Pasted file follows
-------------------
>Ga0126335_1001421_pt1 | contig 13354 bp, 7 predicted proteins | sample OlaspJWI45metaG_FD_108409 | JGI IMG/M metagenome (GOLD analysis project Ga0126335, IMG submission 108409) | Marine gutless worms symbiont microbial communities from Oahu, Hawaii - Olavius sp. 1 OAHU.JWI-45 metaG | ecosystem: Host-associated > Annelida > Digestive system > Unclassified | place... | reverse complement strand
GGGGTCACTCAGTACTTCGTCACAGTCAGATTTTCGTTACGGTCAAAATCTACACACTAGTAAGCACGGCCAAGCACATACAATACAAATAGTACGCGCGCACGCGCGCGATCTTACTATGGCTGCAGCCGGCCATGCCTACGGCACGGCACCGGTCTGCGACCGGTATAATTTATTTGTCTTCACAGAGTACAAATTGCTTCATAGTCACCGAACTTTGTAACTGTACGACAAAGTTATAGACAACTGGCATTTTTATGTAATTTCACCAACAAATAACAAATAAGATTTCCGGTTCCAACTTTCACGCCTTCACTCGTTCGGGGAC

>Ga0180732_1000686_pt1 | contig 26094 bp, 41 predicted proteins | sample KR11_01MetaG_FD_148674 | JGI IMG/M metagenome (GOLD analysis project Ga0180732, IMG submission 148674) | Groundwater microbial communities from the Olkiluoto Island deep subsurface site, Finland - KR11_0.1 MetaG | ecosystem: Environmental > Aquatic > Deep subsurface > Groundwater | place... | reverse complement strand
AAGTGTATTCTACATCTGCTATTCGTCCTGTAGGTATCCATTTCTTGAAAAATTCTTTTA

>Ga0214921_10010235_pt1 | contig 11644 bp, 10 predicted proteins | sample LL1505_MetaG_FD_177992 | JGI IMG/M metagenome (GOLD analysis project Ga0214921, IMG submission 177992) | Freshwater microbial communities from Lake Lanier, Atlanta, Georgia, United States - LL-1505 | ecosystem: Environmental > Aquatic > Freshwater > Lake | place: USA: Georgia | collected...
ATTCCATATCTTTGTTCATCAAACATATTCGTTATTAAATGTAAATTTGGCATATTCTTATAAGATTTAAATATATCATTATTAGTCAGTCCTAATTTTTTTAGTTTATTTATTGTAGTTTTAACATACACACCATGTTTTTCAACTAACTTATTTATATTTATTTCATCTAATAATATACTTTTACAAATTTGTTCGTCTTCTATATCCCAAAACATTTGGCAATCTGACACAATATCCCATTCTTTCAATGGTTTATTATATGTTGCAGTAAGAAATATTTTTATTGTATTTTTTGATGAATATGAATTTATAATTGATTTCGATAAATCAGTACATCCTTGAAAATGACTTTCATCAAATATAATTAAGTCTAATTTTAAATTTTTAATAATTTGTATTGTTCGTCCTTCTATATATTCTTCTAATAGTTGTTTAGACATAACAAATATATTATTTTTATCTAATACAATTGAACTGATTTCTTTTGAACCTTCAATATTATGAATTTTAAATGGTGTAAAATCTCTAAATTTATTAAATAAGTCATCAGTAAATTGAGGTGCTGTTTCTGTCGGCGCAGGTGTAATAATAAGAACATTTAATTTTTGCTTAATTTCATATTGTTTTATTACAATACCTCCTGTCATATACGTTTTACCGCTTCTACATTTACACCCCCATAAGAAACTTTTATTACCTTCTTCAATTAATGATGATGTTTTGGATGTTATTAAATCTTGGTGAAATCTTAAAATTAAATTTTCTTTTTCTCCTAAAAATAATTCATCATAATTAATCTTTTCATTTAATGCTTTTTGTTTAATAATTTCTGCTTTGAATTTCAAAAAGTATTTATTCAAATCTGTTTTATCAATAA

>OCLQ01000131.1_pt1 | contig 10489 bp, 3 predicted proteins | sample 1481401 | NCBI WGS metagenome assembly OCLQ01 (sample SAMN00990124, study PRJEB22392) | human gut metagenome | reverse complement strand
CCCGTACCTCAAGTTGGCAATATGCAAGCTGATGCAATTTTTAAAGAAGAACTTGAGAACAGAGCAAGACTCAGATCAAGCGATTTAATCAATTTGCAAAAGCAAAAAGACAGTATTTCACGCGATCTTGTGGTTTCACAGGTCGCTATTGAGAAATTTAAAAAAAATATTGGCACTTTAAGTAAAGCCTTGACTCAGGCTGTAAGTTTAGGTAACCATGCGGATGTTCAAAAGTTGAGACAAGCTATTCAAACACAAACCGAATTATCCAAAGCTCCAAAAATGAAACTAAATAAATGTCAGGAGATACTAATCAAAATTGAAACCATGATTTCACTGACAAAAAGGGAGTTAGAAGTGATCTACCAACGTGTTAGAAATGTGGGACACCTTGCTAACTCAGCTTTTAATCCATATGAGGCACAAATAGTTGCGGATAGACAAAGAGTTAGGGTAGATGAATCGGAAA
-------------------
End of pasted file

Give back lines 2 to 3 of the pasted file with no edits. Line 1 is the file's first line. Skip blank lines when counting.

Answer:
GGGGTCACTCAGTACTTCGTCACAGTCAGATTTTCGTTACGGTCAAAATCTACACACTAGTAAGCACGGCCAAGCACATACAATACAAATAGTACGCGCGCACGCGCGCGATCTTACTATGGCTGCAGCCGGCCATGCCTACGGCACGGCACCGGTCTGCGACCGGTATAATTTATTTGTCTTCACAGAGTACAAATTGCTTCATAGTCACCGAACTTTGTAACTGTACGACAAAGTTATAGACAACTGGCATTTTTATGTAATTTCACCAACAAATAACAAATAAGATTTCCGGTTCCAACTTTCACGCCTTCACTCGTTCGGGGAC

>Ga0180732_1000686_pt1 | contig 26094 bp, 41 predicted proteins | sample KR11_01MetaG_FD_148674 | JGI IMG/M metagenome (GOLD analysis project Ga0180732, IMG submission 148674) | Groundwater microbial communities from the Olkiluoto Island deep subsurface site, Finland - KR11_0.1 MetaG | ecosystem: Environmental > Aquatic > Deep subsurface > Groundwater | place... | reverse complement strand